Thinking Anew – Why prayer can make a difference

If you can accept your own value and importance, you will have nothing to fear from prayer

If you can accept your own value and importance, you will have nothing to fear from prayer

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Madness has many forms. It is a word we use to describe anything or anyone delusional, irrational or challenging.

Tomorrow’s Gospel tells a tale of Jesus’s family arriving to bring him home. No different to us; they thought the carpenter had gone mad.

Religious behaviour can often be challenging. There are many things that believers do that defy common sense. Prayer is the most obvious of these. How can the chanting of one insignificant being in an infinite universe change anything?

The answer does not fit into a test tube but can still be observed.

Many a person has found courage and confidence in the knowledge that somebody else is praying for them.

In the aftermath of many successes and medical recoveries, people often thank others for their thoughts and prayers.

Prayer is not madness; it does make a difference. Sometimes we say things are mad because we fear them. The fear of change can be far greater than the fear of injury. Anybody who advocates change can expect to be viewed as mad. You are in good company if you do.

Even the nearest and dearest of Christ suspected the same of him. His principal madness was to encourage us to build a personal relationship with God through prayer. He invited us to stand back from begging God’s mercy and start asking for his parental forgiveness.

It was a very radical idea to a faith that made peace with God by slaughtering animals. It was an idea that inspired and motivated many great people since he lived.

Thankfully he did not go home to his workshop. He persisted with his madness and changed the world.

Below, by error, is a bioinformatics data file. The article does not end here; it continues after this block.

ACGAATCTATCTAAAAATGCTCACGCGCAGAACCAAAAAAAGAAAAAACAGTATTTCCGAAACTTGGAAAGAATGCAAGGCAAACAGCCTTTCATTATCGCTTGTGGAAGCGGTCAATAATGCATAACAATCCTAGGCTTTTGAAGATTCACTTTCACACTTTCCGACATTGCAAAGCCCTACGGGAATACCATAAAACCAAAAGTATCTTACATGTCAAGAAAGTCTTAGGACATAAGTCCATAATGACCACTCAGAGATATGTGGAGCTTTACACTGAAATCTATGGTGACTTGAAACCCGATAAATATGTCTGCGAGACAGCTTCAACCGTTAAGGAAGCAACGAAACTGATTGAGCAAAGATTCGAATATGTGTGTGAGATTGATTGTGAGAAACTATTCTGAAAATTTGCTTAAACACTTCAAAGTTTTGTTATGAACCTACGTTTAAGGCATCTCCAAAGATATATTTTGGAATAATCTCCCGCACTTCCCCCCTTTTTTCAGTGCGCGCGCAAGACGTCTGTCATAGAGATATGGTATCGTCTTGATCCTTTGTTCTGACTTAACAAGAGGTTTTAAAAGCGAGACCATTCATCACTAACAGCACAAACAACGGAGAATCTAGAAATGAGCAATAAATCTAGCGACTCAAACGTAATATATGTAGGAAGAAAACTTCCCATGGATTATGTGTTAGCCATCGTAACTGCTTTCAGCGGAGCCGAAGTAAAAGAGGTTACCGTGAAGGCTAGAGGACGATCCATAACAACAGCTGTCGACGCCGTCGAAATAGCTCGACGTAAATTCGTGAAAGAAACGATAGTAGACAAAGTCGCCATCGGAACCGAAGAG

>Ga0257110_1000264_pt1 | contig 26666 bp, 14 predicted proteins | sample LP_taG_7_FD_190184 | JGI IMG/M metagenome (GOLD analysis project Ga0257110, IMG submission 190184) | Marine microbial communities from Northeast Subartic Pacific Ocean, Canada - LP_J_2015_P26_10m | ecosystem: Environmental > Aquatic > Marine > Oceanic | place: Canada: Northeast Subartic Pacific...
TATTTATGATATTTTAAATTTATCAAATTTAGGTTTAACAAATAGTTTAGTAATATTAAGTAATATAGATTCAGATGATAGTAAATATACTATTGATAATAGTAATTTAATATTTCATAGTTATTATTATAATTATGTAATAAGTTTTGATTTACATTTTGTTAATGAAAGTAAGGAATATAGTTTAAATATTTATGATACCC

Building a personal relationship with God is challenging too. Some prefer other words for God and building a relationship with the Higher Power can be done in many ways.

For the Christian the model is familiar and intimate.

The idea that the creator of all that exists is remotely concerned with you is itself an arrogant madness. But if you can accept your own value and importance, you will have nothing to fear from prayer.

The insignificant being in an infinite universe can change everything.

Christ’s invitation to make reality user-friendly is still a challenge today.

We speak of our universe in a way that belittles us. We count distances and time in billions of years and quadrillions of kilometres. Not only do we stress our insignificance we also overawe ourselves with facts we cannot digest, imagine or understand. It is a goldmine for the promoters of subliminal irrelevance.

Engaging with the majesty of the Higher Power in words we know, images we identify and relationships we cherish was the madness Jesus taught.

It was radical in his day and is unscientific in ours. That creates a barrier that many minds cannot cross. Information only describes a part of our reality.

Knowing that the North Star is over400 light years away is interesting; finding your way home with it is practical, and, admiring its beauty is inspirational. Not realising that every one of those claims is equally true is a tragedy.

In Christianity we have always stressed the importance of every individual in a vast world.

When we speak of the resurrection of the body we can get bogged down in the informationalist images of what our resurrected bodies might look like (gym-toned?)

More simply it was nothing more than a claim that everybody is somebody. That somebody will always be somebody. It will never be somebody else and never be nobody. Nobody is irrelevant.

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